Posterior Core

The posterior muscles of the core consist of two large sets of spinal muscles (one on each side of the spine) called the erector spinae, also known as the spinal erectors. These muscles perform all the heavy lifting your back can support. They are located along the segments of the spine and are called the iliocostalis, the longissimus, and the spinalis. 

The iliocostalis is the outermost muscle that runs along the length of the spine. The longissimus is the middle muscle, and the spinal is is the innermost muscle. These spinal erectors stretch the length of the spine, starting at the lumbar vertebrae and running all the way up to the base of the skull. These muscles allow your spine to move into various positions including extension, flexion, and hyper-extension.The quadratus lumborum is also involved in twisting and lateral flexion. 

This muscle lies just under the lumbar vertebrae, originating at the top of the pelvis and lumbar spinal segments, and then inserts on the lowest rib.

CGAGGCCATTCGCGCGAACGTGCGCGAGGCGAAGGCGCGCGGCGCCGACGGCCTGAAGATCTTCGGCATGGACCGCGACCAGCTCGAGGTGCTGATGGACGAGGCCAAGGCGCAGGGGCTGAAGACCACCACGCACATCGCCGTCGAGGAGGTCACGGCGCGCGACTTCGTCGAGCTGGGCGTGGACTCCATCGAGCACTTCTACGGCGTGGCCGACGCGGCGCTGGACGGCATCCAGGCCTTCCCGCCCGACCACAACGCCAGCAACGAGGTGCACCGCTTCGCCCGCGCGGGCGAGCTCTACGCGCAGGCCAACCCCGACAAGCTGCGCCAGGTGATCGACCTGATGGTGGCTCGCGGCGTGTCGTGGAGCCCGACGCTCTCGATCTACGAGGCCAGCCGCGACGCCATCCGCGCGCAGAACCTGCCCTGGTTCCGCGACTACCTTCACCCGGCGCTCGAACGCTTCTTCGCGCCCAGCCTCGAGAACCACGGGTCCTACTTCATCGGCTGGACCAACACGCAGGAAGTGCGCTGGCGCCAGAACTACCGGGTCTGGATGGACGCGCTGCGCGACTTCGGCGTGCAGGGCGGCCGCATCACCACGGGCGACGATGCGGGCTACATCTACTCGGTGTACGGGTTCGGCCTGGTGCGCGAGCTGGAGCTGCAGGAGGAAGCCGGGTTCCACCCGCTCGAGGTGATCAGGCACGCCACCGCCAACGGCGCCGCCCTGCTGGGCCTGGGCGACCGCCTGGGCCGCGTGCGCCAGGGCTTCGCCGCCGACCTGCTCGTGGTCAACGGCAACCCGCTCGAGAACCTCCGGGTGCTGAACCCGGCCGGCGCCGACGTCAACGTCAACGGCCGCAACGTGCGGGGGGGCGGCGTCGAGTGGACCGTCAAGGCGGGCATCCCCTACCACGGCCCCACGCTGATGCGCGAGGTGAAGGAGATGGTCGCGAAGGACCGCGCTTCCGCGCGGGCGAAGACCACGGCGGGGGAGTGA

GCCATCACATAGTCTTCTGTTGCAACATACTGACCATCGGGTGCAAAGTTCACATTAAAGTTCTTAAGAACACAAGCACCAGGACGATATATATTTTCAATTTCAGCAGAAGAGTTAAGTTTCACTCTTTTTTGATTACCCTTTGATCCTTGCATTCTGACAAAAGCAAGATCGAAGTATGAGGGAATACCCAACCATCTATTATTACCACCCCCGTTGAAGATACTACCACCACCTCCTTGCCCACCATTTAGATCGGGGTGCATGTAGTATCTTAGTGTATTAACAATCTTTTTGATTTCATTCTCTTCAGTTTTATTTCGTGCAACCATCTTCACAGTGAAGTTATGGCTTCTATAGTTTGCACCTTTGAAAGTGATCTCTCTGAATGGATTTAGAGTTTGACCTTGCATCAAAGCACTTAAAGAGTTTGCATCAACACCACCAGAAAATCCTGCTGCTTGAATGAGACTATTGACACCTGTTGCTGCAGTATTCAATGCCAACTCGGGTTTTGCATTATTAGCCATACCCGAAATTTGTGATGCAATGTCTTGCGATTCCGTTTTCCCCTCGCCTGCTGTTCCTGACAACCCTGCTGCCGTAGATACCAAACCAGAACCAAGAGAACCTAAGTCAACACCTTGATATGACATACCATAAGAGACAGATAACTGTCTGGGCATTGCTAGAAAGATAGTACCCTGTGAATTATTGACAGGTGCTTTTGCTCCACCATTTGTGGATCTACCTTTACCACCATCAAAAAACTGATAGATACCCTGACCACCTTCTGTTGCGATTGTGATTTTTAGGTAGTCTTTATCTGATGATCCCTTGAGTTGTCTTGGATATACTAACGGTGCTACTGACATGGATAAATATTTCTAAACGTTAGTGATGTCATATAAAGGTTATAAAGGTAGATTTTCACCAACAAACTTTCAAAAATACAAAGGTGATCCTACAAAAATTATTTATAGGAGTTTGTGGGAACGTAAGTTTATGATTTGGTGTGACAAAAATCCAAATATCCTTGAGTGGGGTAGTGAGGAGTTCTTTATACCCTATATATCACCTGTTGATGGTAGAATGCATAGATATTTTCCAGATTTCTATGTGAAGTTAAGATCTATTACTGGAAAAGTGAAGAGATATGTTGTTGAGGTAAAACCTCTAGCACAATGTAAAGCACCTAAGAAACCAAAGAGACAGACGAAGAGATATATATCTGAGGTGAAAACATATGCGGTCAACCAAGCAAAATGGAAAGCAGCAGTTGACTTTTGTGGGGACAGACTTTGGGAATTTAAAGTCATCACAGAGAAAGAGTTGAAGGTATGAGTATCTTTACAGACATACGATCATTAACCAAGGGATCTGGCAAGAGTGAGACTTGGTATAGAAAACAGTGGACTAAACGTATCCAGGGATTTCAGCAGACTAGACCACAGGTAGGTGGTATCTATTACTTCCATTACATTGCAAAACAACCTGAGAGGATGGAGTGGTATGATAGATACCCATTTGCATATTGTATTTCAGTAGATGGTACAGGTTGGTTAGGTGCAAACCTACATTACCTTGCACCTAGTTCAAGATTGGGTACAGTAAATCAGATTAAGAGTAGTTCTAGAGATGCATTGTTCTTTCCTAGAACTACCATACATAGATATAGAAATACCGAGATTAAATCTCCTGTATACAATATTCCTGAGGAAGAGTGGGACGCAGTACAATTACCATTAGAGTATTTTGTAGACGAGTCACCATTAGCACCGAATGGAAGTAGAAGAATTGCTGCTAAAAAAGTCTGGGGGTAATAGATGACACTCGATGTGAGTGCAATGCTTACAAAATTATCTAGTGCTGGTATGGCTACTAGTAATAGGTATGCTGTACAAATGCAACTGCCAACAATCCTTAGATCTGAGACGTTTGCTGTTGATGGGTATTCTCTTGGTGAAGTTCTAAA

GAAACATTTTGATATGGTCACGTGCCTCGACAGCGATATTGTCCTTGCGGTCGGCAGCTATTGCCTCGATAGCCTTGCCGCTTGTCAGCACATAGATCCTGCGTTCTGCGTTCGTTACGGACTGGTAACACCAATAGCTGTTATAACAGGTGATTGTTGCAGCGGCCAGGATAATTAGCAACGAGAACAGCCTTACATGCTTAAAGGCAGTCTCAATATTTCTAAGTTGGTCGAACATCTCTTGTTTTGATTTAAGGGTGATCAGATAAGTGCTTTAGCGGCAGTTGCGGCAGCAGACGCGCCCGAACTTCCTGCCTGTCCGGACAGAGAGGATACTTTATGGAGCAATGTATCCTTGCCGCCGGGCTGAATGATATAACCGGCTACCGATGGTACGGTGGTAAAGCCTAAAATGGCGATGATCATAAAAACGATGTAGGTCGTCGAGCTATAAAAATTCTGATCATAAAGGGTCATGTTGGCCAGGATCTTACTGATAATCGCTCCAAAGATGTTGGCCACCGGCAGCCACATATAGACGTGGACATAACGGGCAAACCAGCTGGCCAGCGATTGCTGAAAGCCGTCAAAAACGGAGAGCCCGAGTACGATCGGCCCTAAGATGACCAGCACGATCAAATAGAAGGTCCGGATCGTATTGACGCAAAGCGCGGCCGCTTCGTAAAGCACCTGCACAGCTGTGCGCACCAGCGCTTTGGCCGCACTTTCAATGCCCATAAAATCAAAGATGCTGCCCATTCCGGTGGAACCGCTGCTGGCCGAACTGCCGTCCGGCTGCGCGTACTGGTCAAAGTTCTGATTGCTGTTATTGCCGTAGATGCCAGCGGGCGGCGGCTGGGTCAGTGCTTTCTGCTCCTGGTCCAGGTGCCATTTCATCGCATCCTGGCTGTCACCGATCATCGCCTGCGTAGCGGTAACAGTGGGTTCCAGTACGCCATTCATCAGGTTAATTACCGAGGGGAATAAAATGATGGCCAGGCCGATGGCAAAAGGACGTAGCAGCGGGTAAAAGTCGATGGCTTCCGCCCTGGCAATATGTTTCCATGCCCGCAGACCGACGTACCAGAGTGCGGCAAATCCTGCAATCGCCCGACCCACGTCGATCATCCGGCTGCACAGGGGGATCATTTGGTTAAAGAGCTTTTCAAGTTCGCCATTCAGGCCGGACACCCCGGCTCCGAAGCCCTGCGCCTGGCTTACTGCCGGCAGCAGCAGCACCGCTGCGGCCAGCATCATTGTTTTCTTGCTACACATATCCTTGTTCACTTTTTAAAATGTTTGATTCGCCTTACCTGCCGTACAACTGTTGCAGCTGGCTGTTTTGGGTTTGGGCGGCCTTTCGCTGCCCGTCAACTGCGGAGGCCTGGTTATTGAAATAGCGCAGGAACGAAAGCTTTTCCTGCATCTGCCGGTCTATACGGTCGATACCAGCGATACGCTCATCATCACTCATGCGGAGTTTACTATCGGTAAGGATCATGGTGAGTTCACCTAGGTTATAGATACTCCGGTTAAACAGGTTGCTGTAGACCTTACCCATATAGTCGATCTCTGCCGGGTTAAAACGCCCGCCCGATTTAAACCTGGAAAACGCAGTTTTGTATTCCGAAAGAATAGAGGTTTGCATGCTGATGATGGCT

This muscle supports the spinal erectors in their job of stabilizing the spine.Finally, the multifidus muscle acts like a strut supporting abridge, which in this case supports the spinal column. This tiny but crucial stabilizing muscle helps alleviate pressure on the vertebral discs so that body weight can be distributed evenly along the spine. 

Working with the more superficial muscles of the back (latissimus dorsi and trapezius, for example), keeps our spine straight while the deep muscle groups (such as the multifidus) contribute significantly to the stability of the spine. This is why so many of the exercises performed for core strength are “held” for a short period of time in order to improve muscle endurance, an important component of core strength.

Core Exercises

When selecting exercises to perform for your core, consider your particular objective, the equipment available, and the time you have to train. 

Then, select the core exercise sequence that suits you best. Each core exercise and progressions are outlined in this section.

Keep in mind that for the exercises for the core muscles, it is not the number of repetitions and sets you perform that is important, but how well and precise you perform them. Be precise and accurate to the best of your ability when working the muscles of the core. These muscles respond to subtle, low-intensity, long-duration movements and movement patterns, so be sure to do each movement and pattern well.